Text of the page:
What it takes to be cryptotulip of the year

The CryptoTulip of the Year was first awarded in 2018 for “achievements” in 2017.  In the finest Nakamoto traditions, the criteria for this award have been “transparent”—not!

The winner of the first award in 2017 was Ethereum. It was cited for an array of accomplishments including spectacular technical failures, problematic successes (CyrptoKitties), disfunctional and very non-Nakamotoan governance—yet no noticeable loss of enthusiasm or optimism.

Runners up included Bitcoin (especially, the lack of progress on scaling) and ICOs (unregulated securities!  Both illegal and ridiculously risky!)

What is the Point of the CryptoTulip Award?

Cryptocurrency and related technologies and the communities who use them are complicated and interesting. There are many ideas and experiments being explored, and a lot of sincere interest and hard work.

However, the level of rigor varies a lot, and there is far more rah-rah enthusiasm than critical thinking.  For something that aims to reinvent money and disrupt the world economy, the level of discussion is frustratingly low caliber.

Over the years, cryptocurrencies—like many Internet technologies before them—have been compared to Tulip Mania.   This is a particularly apt analogy in the case of cryptocurrencies, since they are all about markets—unregulated markets—and have been reinventing and recapitulating many aspects of the history of market capitalism (usually naively).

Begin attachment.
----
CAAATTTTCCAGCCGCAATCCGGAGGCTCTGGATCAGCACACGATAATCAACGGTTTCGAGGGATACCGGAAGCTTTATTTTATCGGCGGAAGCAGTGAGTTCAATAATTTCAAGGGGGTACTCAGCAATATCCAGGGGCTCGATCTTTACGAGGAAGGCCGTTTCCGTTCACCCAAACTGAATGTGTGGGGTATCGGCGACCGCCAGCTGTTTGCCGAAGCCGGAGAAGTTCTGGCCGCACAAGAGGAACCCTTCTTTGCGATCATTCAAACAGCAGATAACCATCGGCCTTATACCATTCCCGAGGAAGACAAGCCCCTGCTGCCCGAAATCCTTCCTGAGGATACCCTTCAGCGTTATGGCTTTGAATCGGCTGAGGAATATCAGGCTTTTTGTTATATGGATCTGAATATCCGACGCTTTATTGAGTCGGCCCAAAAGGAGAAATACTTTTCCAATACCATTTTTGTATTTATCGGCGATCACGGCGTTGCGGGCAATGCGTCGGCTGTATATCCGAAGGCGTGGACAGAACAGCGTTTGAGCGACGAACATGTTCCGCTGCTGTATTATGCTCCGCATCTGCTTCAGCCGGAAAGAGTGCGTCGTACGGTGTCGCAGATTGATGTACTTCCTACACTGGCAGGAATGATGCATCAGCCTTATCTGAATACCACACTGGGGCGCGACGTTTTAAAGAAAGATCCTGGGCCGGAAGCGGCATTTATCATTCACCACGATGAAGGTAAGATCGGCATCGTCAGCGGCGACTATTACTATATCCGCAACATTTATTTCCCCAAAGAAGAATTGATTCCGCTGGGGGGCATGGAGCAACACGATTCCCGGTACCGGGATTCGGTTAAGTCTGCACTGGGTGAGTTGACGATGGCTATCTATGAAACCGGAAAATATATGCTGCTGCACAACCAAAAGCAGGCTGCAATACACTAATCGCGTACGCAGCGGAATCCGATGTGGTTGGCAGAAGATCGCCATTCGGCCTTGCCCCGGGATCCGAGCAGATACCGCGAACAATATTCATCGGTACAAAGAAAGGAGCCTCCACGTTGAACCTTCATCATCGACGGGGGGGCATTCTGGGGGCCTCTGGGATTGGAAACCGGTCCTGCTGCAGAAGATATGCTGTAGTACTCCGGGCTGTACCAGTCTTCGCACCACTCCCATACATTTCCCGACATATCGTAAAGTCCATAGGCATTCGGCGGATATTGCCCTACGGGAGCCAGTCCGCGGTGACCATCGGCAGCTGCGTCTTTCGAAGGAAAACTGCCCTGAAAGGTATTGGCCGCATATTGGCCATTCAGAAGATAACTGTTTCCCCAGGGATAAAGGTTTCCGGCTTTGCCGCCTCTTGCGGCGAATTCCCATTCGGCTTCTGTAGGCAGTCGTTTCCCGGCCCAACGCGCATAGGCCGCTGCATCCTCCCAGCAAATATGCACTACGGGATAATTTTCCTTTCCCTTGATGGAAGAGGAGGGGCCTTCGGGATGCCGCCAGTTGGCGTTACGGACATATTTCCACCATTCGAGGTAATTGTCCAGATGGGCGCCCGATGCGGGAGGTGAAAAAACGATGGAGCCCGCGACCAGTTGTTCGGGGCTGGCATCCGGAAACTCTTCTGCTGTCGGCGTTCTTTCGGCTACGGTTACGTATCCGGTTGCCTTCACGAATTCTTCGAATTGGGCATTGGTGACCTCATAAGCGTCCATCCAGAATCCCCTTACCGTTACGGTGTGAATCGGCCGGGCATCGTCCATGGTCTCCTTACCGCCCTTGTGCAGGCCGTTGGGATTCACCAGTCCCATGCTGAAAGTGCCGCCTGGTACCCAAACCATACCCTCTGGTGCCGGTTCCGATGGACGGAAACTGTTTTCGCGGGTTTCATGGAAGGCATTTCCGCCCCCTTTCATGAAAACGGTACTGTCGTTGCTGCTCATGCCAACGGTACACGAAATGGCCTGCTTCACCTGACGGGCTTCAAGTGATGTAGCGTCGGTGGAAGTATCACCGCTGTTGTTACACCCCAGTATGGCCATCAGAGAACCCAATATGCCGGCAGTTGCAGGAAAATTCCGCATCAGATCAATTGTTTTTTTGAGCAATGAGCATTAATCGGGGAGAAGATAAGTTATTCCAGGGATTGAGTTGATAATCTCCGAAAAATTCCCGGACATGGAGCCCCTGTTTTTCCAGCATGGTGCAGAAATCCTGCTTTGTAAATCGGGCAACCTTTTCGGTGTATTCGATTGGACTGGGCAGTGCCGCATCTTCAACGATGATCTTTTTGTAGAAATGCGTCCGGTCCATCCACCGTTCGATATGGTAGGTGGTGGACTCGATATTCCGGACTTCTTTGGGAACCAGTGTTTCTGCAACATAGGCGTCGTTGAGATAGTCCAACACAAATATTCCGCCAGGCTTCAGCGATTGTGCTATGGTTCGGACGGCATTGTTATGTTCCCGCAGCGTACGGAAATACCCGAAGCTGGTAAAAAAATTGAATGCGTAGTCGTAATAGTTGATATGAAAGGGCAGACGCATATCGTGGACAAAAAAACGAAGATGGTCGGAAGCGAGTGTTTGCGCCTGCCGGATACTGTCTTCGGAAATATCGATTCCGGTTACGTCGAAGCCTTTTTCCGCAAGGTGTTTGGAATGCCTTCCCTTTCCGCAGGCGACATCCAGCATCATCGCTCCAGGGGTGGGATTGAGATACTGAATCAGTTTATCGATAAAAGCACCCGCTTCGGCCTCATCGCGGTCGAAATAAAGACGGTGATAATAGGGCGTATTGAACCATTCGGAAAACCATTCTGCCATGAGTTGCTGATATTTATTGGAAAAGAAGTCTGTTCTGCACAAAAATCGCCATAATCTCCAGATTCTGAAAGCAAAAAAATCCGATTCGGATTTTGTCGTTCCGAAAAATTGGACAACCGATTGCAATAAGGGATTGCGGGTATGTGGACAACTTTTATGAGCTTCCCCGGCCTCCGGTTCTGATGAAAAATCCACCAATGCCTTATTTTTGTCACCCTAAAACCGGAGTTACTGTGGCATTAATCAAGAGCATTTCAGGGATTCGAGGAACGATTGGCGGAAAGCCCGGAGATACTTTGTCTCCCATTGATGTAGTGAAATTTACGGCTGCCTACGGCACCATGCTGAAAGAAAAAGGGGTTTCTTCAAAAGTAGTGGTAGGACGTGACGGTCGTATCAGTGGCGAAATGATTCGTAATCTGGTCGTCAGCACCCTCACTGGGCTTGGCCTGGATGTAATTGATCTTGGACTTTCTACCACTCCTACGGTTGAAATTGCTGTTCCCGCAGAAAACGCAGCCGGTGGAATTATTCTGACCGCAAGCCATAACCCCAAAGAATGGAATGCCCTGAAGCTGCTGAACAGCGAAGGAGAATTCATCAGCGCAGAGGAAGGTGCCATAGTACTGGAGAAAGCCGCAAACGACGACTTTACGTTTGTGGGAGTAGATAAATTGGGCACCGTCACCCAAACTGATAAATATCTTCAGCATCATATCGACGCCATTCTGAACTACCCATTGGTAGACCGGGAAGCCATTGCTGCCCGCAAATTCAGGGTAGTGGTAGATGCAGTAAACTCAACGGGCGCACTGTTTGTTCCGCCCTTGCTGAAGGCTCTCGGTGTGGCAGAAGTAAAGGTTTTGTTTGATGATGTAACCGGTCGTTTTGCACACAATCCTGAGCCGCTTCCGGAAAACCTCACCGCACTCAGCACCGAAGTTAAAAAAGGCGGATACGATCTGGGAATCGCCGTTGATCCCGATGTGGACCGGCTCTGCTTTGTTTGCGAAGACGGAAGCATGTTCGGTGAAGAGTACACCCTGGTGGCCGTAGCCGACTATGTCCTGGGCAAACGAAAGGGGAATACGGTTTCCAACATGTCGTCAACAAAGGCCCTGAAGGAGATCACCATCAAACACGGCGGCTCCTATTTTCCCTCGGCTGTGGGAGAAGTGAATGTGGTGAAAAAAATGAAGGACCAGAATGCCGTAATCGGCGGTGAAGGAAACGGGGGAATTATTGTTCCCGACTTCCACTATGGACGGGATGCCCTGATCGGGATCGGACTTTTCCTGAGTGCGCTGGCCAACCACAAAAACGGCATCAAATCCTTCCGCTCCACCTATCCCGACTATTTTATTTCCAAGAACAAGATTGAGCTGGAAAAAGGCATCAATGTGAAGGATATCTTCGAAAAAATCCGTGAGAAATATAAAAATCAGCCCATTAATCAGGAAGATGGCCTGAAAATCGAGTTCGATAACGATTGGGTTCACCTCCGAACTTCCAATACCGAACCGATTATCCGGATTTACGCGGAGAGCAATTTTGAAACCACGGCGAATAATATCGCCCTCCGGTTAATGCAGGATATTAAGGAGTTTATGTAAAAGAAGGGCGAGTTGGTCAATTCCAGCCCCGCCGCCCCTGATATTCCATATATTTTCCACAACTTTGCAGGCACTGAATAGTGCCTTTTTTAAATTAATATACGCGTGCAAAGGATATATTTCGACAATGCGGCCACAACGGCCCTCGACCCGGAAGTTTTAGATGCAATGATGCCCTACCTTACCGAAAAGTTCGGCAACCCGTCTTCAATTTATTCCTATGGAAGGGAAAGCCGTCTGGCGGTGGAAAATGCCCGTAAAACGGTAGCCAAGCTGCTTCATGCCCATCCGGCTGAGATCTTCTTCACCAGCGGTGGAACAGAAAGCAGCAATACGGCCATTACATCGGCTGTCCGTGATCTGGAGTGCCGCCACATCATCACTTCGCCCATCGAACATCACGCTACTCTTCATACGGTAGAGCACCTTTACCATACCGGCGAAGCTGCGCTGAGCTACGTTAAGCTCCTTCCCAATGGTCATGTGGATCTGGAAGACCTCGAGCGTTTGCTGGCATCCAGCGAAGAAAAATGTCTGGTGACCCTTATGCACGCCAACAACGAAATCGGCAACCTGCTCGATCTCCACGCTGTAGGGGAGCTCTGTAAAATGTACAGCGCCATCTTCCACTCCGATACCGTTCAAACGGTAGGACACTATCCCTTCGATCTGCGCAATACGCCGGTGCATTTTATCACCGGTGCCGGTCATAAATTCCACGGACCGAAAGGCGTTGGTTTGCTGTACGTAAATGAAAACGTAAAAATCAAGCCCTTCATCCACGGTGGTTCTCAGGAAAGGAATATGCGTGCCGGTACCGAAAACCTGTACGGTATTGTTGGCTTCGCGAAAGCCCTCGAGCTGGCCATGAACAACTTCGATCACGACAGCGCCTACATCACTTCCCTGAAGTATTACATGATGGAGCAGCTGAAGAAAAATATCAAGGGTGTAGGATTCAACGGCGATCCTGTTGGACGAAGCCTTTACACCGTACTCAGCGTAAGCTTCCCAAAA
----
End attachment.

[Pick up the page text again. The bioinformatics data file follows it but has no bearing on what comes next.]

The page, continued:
The basic idea of the CryptoTulip award is to recognize technology, products, rhetoric, and practices in contemporary cryptocurrency/blockchain that epitomize an analogy to Tulip Mania.  Why be satisfied with old fashioned, legacy, analog (“fiat”?) Tulips, when we can create a seemingly infinite number and variety of digital CryptoTulips!

So what criteria are the judges (me) looking at when nominating selecting candidate CryptoTulips?

Up to now, these criteria have been shrouded in not so much secrecy, as just “making it up as I go along”.  (Now, that is certainly in the Nakamotoan spirit!)

Basic Tulipology

Here is a sketch of what makes a technical project or product a CryptoTulip

  • Irrational exuberance, a manic belief in the virtue of the technology or product, claims to “disrupt” gigantic facets of the universe, etc. Extra points for claims of immaculate perfections, e.g., “unstoppable” and “untraceable” technology
  • Deep logical and/or philosophical flaws in the rhetoric and/or product (underscoring the irrationality of the claims) g., glib claims about the alleged value of peer-to-peer services
  • Orwellian contradictions in word usage, especially abuse of the Nakamotoan sacred text [1]. E.g., strange twists of terms such as, ”trust / trustless”, “decentralized / centralized”, “consensus”, and “transparency”. (For example, private blockchains run be a central organization behind a firewall, are often described as “decentralized” and “transparent”.)
  • Gross technical flaws, failures, breaches, etc—which have no effect at all on exuberance